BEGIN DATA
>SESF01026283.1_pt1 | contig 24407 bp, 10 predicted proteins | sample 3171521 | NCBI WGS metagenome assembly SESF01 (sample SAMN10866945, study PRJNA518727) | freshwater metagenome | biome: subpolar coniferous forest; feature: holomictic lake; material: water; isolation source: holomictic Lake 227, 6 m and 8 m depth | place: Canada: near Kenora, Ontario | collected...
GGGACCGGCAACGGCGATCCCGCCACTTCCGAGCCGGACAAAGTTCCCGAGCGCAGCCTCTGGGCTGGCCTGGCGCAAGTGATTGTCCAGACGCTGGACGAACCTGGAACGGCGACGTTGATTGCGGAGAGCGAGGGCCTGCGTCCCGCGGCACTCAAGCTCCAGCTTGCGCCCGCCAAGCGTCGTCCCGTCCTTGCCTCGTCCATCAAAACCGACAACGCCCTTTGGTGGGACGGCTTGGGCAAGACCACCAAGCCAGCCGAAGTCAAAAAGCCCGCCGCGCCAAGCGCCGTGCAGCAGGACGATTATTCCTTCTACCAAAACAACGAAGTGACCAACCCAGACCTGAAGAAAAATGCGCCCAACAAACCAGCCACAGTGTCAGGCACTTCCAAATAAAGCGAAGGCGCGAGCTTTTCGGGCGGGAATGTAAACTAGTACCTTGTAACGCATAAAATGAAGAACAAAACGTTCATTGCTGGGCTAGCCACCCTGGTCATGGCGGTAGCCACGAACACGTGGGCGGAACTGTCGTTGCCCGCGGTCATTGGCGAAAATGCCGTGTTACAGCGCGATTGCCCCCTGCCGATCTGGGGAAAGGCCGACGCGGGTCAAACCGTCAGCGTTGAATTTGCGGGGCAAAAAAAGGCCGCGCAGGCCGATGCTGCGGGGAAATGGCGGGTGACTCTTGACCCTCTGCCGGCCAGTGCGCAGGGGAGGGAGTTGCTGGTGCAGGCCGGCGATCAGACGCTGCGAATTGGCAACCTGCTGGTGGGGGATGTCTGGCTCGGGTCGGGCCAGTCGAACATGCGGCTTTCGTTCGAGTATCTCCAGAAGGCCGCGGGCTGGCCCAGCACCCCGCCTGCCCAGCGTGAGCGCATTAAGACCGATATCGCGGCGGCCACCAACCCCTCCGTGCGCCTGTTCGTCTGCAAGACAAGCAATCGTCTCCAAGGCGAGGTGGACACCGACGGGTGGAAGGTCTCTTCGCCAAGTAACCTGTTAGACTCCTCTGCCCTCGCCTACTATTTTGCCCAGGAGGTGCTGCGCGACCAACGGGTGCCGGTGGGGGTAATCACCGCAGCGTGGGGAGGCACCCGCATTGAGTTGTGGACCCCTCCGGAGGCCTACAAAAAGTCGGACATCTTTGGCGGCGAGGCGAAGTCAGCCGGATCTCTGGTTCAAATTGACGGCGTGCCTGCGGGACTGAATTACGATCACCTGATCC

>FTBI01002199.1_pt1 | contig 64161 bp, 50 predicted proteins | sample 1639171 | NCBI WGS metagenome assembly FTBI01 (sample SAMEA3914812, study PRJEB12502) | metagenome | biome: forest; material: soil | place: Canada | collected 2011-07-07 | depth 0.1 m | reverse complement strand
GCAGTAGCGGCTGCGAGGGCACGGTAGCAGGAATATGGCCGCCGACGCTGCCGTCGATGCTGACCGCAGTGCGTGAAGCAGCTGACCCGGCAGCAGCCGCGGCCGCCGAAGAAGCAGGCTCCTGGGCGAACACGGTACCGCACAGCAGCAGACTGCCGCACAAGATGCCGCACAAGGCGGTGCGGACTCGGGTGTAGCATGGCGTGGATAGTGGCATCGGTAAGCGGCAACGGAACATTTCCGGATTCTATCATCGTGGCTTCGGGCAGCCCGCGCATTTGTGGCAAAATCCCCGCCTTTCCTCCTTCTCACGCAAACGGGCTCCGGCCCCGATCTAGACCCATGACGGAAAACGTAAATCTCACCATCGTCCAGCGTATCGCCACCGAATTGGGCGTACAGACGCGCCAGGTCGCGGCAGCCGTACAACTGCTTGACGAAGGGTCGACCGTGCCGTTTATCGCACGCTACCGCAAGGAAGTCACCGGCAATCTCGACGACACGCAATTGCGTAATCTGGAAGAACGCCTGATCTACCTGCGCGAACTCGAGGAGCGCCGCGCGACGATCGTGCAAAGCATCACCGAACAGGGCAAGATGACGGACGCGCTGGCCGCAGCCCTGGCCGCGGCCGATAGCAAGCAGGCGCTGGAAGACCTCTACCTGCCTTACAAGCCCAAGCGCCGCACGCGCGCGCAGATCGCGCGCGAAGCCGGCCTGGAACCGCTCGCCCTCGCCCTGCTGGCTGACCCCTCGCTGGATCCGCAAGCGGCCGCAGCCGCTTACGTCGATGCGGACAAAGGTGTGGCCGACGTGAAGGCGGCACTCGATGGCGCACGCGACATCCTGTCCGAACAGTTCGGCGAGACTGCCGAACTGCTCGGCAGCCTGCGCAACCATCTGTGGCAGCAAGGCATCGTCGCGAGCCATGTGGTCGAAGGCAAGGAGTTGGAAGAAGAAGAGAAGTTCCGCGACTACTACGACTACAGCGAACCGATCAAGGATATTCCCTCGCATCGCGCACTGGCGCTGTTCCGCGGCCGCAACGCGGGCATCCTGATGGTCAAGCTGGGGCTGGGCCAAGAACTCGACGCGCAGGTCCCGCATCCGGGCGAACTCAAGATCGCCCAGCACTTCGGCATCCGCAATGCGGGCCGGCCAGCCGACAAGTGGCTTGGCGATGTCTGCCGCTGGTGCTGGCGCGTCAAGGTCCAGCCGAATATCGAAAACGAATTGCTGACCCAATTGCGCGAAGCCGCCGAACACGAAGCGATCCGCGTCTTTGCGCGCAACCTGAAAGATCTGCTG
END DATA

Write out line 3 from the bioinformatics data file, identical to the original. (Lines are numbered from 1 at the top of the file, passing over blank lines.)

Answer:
>FTBI01002199.1_pt1 | contig 64161 bp, 50 predicted proteins | sample 1639171 | NCBI WGS metagenome assembly FTBI01 (sample SAMEA3914812, study PRJEB12502) | metagenome | biome: forest; material: soil | place: Canada | collected 2011-07-07 | depth 0.1 m | reverse complement strand